After pushing a revised peace deal with the FARC rebels through Congress, Colombian President Juan Manuel Santos got down to a far bigger challenge Thursday: implementing it.
The lower house's unanimous vote in favor of the deal set off a countdown to end a conflict that has burned for over half a century and killed more than 260,000 people.
"Today we can say the war has officially ended," Santos said in a speech.
"We all have to continue making sacrifices, but I hope we will do so together."
Interior Minister Juan Fernando Cristo told a news conference that Colombia now faces "an enormous challenge" to implement the accord.
Within five days, the Revolutionary Armed Forces of Colombia, or FARC, must begin demobilizing and surrendering their weapons.
Under the deal, the process must be complete within six months. The FARC will relaunch as a political party.
The next step, Cristo said, would be to present Congress with an amnesty for FARC members -- the most contested part of the accord.
Santos, who won this year's Nobel Peace Prize, said "D-Day begins" yesterday.
The delicate transition to peace will take place amid bitter opposition to the deal, which Santos's rivals say is too soft on the leftist guerrillas.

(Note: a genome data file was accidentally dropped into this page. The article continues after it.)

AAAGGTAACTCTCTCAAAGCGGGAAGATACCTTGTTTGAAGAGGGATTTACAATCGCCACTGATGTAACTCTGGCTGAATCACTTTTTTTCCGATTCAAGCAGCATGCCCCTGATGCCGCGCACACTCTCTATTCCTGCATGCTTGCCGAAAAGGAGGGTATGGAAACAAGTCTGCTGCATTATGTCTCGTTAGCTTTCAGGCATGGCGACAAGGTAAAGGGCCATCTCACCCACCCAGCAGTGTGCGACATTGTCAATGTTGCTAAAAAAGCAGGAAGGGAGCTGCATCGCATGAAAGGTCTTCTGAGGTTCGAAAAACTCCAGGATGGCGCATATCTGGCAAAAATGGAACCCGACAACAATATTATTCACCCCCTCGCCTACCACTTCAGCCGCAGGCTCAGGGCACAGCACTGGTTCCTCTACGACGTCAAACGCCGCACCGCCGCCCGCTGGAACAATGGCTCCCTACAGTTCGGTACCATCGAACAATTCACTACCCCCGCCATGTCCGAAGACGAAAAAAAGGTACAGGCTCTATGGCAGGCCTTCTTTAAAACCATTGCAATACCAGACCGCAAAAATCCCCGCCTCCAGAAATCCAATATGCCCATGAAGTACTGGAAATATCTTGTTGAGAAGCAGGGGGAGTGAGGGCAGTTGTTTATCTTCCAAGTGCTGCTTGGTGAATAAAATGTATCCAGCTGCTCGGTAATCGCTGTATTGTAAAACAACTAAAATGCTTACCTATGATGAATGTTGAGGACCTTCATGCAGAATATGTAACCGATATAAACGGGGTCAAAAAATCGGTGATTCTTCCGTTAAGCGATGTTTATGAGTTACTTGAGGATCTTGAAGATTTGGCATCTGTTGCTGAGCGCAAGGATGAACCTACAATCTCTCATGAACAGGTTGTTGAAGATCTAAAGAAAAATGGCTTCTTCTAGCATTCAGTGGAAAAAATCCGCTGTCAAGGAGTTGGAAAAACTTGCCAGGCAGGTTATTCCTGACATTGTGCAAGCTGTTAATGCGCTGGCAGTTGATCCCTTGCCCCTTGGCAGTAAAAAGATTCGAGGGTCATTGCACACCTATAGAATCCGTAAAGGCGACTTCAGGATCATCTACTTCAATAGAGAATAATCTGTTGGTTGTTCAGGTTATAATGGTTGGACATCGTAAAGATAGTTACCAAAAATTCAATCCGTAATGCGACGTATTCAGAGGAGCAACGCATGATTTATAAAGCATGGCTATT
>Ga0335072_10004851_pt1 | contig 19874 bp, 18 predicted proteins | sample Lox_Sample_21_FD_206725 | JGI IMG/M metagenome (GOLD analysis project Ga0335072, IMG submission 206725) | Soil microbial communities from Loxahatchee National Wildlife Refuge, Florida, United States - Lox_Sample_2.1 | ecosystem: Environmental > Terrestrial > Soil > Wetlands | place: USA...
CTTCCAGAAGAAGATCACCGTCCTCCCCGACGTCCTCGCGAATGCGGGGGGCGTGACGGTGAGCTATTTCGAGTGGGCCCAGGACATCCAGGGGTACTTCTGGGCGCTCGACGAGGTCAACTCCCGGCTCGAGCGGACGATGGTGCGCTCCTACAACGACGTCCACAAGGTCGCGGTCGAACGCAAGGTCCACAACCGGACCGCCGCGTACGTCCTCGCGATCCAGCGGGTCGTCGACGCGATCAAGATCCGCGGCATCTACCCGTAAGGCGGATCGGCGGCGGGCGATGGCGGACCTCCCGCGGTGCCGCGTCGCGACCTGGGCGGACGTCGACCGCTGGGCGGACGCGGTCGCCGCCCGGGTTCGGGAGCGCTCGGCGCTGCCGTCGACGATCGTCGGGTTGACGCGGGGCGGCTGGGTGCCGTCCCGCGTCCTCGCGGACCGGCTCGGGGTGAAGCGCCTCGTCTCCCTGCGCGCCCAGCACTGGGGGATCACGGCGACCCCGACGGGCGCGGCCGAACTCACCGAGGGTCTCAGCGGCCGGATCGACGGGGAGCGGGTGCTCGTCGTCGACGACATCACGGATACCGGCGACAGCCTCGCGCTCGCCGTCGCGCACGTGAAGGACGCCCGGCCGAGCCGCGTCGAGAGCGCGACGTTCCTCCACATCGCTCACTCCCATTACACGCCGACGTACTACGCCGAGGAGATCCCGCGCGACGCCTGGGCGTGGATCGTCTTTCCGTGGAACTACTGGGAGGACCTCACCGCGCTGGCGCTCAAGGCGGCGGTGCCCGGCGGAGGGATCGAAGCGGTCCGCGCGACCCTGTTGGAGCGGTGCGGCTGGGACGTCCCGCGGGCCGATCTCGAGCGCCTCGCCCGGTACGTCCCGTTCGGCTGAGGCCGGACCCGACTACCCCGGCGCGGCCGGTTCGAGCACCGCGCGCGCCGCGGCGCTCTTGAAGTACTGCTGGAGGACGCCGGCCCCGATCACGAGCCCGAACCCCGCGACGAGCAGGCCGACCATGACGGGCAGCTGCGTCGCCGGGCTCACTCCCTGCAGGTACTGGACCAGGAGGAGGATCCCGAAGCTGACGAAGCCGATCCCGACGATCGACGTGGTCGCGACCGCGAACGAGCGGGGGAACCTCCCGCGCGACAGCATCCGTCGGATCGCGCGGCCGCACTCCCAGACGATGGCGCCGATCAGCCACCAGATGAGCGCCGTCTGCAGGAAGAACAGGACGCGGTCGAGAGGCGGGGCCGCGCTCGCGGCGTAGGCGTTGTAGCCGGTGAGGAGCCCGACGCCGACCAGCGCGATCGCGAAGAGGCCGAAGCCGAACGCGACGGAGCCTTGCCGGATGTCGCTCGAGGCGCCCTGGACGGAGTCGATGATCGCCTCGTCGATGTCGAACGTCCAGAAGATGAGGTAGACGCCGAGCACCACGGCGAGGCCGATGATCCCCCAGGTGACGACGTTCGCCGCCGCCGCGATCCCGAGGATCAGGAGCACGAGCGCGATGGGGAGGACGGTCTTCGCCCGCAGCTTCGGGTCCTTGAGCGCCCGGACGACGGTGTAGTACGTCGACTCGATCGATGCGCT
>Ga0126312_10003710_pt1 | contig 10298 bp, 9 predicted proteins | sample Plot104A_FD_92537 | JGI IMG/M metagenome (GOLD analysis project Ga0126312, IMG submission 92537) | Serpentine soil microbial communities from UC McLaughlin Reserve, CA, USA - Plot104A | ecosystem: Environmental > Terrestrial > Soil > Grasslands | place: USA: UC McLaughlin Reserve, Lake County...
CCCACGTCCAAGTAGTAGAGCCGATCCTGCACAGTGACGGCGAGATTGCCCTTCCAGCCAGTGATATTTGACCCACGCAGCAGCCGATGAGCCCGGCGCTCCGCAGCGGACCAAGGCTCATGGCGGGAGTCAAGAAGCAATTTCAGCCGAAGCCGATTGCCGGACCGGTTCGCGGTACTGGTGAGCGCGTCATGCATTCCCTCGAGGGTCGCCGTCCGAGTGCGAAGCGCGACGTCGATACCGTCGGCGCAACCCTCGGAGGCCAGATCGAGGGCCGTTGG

Voters rejected an earlier version of the deal in a referendum last month.
That sent peace negotiators back to the drawing board after nearly four years of talks.
Rather than risk a second referendum, the government and rebels decided to have the revised deal ratified in Congress.
Opponents say the new version includes only token changes.
The deal passed unanimously in both houses of Congress, where Santos has a majority.
His top opponent, former president Alvaro Uribe, led a walkout by his right-wing party, the Democratic Center.
"How is the Congress going to approve what the Colombian people rejected?" Oscar Ivan Zuloaga, a former presidential candidate for Uribe's party, said during the House debate.
Uribe and his allies argue the deal grants impunity to rebels guilty of war crimes, giving them seats in Congress rather than sending them to jail.
The biggest bone of contention is an agreement for non-custodial sentences for FARC members who admit to their crimes. Under the deal, rebel leaders will be able to hold public office while still serving their sentences.
(This story has not been edited by Business Standard staff and is auto-generated from a syndicated feed.)